GP Birmingham 2018

GP Birmingham 2018

The UK’s second and third Grand Prix of the year due to the new double-header GP format brought out this year takes us the UK’s second city, Birmingham. This means a Wednesday start and a four working day weekend which will be good preparation for the similar pattern I will be doing in Toronto.

Once again I was scorekeeping as flex cover for the weekend. This meant that I would be used wherever there was need. Most of the weekend this meant picking up Scheduled Side events most of the time but also covering breaks on On Demand events too. I also spent some of the weekend learning a little bit about Wizards’ Large Tournament Reporter (WLTR) as I am using it in Toronto next week to run the PTQ.

It felt really strange getting up on Wednesday for a GP but I needed to pick up the car and meet the gang in Birmingham. It was also strange travelling solo for a home GP. Luckily we would make up for this pretty much every car ride for the rest of the weekend! With car collected and bags packed I set off for Birmingham in glorious sunshine and a very good mood.

Wednesday evening saw the Cardiff judge crowd meet up with a couple of others to try our hand at eating Chinese hotpot – essentially a boiling pot of stock to which you add a variety of ingredients to cook and then eat, similar to the 70s dinner party classic of fondue. As usual with these experiences, the company is what makes the memories and it was a classic example of that with much hilarity ensuing.

Turning up to work a GP on a Thursday was an odd sensation, but that quickly went away as I settled into my routine for the day. Players were also affected by the idea of turning up to an event a day early and thus we were pretty quiet in the hall with almost all the events having under one hundred players which is really the cutover point between most scorekeepers and those able to work at a GP. Registration opens an hour before the event is supposed to fire and normally we see surges at the start of that period and then the last twenty minutes or so and the test of GP scorekeepers is being able to manage that load whilst also dealing with their other event turnaround and prep tasks.

Being quiet was not an ideal state for a couple of reasons. Firstly, scorekeeping is very much a burst activity – you’re extremely busy in short bursts with plenty of downtime in between. Having small events means that the burst periods are less intense and makes it harder to switch on from the down times. Secondly, for this particular show I had organised a social activity for the users of the UKISA’s Discord channel and lots of quiet time meant I had more time to panic that we wouldn’t meet the minimum bar spend and I would lose my deposit!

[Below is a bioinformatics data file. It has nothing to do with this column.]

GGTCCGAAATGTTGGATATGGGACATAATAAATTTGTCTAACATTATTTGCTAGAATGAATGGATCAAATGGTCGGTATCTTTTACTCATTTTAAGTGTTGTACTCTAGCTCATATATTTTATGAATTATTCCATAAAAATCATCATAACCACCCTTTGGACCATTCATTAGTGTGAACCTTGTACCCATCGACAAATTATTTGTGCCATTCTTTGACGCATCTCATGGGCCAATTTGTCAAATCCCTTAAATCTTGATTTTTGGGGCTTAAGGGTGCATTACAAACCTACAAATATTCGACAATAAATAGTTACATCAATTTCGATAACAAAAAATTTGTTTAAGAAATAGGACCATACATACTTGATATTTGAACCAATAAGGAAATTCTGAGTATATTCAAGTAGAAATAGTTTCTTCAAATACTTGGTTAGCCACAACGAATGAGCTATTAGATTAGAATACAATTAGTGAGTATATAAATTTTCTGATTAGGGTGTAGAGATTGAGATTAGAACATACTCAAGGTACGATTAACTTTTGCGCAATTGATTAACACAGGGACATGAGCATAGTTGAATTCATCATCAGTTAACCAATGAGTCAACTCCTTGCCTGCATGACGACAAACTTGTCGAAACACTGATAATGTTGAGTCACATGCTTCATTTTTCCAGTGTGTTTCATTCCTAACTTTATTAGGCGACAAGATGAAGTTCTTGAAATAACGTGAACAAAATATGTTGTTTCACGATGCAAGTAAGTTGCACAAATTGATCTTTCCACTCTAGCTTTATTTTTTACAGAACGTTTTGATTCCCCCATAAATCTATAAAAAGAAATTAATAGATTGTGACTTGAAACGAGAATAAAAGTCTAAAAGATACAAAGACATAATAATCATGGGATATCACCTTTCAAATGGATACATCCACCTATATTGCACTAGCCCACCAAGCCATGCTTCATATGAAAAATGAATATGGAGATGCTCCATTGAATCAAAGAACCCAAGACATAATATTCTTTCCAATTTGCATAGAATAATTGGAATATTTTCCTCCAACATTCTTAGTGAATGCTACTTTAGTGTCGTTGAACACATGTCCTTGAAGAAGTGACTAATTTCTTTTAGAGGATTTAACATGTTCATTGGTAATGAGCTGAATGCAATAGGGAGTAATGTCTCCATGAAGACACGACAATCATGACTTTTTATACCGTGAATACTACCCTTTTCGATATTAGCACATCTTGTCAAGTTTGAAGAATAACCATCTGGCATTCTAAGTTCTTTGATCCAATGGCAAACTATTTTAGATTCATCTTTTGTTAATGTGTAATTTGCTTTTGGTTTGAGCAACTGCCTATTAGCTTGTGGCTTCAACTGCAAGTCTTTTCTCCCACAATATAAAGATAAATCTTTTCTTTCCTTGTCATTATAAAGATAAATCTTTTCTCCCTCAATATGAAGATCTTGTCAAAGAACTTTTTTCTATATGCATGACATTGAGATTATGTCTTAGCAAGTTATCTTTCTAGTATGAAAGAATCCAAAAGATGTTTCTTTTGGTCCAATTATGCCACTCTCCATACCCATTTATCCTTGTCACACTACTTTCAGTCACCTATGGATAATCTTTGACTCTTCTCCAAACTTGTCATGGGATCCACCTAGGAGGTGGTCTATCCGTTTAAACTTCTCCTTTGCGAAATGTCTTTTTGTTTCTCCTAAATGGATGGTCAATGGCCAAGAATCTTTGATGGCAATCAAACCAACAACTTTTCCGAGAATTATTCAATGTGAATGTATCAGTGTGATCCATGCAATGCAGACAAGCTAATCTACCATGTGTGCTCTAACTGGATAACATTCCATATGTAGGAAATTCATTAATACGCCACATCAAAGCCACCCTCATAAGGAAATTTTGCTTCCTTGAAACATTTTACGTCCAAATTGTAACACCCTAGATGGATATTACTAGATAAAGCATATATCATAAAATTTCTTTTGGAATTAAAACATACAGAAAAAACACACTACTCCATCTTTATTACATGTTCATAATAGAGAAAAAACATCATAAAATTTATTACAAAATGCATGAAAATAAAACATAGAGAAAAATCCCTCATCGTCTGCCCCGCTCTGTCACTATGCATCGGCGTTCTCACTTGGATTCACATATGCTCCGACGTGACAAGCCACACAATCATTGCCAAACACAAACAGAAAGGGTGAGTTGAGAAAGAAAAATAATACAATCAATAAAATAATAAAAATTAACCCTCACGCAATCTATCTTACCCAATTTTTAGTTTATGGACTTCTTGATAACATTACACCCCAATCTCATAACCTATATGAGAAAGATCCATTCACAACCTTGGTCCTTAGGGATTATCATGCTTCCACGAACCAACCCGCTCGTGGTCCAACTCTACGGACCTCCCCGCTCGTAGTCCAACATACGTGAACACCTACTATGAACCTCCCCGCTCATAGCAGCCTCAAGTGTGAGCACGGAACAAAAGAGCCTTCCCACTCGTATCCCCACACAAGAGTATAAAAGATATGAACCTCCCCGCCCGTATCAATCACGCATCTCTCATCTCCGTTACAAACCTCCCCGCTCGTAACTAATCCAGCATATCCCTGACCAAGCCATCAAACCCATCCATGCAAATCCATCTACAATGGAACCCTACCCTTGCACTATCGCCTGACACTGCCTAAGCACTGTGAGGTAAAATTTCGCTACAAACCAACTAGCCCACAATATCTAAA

Luckily, the gathering went really well and I am definitely going to be running more in the future.

The weekend went pretty much like any other for the rest of the weekend. Player numbers picked up on Saturday and Sunday and helped us get into a nice groove. Being quiet did create an opportunity for me to start learning how to use WLTR, which will help me run the Sunday PTQ in Toronto next week. I also had a lot of opportunity to speak to judges I don’t see that often and do a little mentoring and development work.

Despite the success at the Discord party and the chance to learn some new things I ended up walking away from this event a little bit down on where I am right now. Some of it was event related, I felt like this is the first show since being taken on as a scorekeeper where I didn’t improve. I was competent and I think I cemented my position as a reliable member of the team, but in terms of taking next steps I just don’t think I moved forwards at all. This is a difficult thing for someone like me to realise. I thrive on never standing still. This stems from a severe case of imposter syndrome/inferiority complex where I feel then need to constantly prove I deserve to be there and to be considered adequate. Luckily, the scorekeeper team is pretty tight knit and there is a level of support and comradeship that usually keeps these things under control. The combination of a quiet weekend and a long weekend probably meant this support was stretched pretty thin.

There was also a realisation this weekend that I feel a lot like I’ve reached my ceiling in the judge program. Scorekeeping is a lot of fun and I have more fun doing it than any other role I’ve done so far, but it’s a very flat structure in terms of progression. On the admin side, there is some scope for progression and opportunity to develop but that isn’t really there in the scorekeeper role. As a judge, L3 is now not really on the cards as there is almost no realistic way to meet the requirements without going back to making losses at events and spending another year grinding GPs with no financial or practical support.

Finally, it’s dawned on me that the judge program is so poorly designed to handle people with my particular set of hang-ups and issues that even if I were to reset my goals I would still be unsuccessful. There are just too many barriers put up to prevent those who struggle in social situations progressing.

To end though, I want to bring back some positivity. This was the first show I’ve done with friends since leaving Wales and it was one of the best weekends of my life. I want to thank those that contributed to making me laugh like I haven’t laughed in years and, similar to how I felt when I moved to Wales in the first place, you really do only appreciate things when they’re gone!

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